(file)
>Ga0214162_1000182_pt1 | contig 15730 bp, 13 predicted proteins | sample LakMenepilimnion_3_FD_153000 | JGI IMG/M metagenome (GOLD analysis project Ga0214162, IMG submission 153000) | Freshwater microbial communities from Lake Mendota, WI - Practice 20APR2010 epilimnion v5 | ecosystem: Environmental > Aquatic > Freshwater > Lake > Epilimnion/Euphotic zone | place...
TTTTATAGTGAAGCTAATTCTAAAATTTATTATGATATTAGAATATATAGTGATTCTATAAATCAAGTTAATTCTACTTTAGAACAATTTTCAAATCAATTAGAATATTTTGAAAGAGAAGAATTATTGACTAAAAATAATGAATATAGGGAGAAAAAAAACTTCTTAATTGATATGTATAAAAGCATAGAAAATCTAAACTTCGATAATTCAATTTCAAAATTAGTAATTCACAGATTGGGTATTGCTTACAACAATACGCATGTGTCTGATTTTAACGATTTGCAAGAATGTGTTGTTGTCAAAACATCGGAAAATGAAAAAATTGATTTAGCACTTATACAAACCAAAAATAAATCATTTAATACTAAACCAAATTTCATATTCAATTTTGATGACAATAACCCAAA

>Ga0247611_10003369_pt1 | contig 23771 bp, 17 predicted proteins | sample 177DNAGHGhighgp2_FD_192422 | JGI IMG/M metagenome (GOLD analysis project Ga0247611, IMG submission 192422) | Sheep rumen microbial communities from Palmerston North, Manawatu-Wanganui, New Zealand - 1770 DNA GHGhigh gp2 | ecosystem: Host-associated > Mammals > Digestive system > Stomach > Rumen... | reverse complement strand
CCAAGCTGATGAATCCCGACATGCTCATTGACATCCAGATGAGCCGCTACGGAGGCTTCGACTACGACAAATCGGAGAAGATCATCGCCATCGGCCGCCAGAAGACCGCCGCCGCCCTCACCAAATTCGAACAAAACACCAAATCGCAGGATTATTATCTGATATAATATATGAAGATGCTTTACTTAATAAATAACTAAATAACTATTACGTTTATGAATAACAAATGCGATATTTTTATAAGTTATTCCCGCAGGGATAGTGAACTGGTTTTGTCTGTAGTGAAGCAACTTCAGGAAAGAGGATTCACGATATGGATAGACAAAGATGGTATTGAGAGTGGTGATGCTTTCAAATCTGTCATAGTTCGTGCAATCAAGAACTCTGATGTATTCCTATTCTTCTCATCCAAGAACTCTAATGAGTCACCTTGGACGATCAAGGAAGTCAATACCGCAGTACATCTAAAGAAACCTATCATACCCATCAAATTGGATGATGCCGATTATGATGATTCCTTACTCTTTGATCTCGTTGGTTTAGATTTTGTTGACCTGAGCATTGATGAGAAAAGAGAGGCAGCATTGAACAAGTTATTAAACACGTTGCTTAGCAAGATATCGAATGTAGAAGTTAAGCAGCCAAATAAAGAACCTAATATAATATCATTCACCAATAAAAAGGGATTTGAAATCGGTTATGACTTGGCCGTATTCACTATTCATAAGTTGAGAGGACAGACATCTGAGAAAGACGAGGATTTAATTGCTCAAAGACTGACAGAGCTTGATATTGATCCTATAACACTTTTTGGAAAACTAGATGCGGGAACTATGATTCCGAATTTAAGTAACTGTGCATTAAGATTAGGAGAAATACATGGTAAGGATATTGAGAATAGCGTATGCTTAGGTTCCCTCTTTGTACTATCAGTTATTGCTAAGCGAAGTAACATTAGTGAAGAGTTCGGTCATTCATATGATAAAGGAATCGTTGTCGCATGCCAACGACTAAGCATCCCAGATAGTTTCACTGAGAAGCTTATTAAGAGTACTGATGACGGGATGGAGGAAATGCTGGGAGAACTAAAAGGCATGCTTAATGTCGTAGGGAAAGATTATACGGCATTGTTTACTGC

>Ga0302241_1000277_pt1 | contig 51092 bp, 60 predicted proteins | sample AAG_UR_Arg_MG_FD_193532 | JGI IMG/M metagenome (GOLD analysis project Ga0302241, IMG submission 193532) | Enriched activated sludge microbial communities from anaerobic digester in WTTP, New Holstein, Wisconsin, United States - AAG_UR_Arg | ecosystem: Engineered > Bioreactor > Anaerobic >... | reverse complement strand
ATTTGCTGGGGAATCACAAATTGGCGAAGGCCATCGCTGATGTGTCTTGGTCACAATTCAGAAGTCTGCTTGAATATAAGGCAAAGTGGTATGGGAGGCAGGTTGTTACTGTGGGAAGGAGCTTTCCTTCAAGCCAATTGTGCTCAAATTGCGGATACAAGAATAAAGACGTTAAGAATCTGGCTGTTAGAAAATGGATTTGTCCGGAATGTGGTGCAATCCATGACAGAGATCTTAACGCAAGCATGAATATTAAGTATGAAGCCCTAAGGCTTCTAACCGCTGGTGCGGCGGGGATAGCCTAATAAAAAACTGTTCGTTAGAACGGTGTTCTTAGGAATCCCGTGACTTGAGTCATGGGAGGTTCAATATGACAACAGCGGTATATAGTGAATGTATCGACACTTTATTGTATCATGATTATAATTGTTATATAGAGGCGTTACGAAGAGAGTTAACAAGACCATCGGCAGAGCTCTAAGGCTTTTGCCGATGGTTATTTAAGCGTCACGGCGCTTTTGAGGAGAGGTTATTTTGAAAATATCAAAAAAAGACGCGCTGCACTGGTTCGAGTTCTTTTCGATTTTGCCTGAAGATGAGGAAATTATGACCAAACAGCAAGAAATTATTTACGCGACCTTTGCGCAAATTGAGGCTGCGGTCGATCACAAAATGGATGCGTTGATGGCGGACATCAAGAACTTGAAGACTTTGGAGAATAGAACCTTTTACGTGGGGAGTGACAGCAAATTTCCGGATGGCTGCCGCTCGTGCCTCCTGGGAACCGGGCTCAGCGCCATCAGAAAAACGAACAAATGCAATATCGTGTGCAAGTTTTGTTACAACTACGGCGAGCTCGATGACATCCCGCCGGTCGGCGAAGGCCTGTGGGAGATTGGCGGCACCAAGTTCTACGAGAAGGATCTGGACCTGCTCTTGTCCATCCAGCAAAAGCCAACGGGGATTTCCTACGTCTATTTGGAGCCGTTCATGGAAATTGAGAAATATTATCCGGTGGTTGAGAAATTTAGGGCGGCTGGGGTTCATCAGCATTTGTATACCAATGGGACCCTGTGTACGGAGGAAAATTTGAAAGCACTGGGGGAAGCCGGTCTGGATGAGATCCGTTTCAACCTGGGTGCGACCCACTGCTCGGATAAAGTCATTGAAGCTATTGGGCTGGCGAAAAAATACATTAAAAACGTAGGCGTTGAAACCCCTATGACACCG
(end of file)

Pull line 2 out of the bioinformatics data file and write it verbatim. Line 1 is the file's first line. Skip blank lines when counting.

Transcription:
TTTTATAGTGAAGCTAATTCTAAAATTTATTATGATATTAGAATATATAGTGATTCTATAAATCAAGTTAATTCTACTTTAGAACAATTTTCAAATCAATTAGAATATTTTGAAAGAGAAGAATTATTGACTAAAAATAATGAATATAGGGAGAAAAAAAACTTCTTAATTGATATGTATAAAAGCATAGAAAATCTAAACTTCGATAATTCAATTTCAAAATTAGTAATTCACAGATTGGGTATTGCTTACAACAATACGCATGTGTCTGATTTTAACGATTTGCAAGAATGTGTTGTTGTCAAAACATCGGAAAATGAAAAAATTGATTTAGCACTTATACAAACCAAAAATAAATCATTTAATACTAAACCAAATTTCATATTCAATTTTGATGACAATAACCCAAA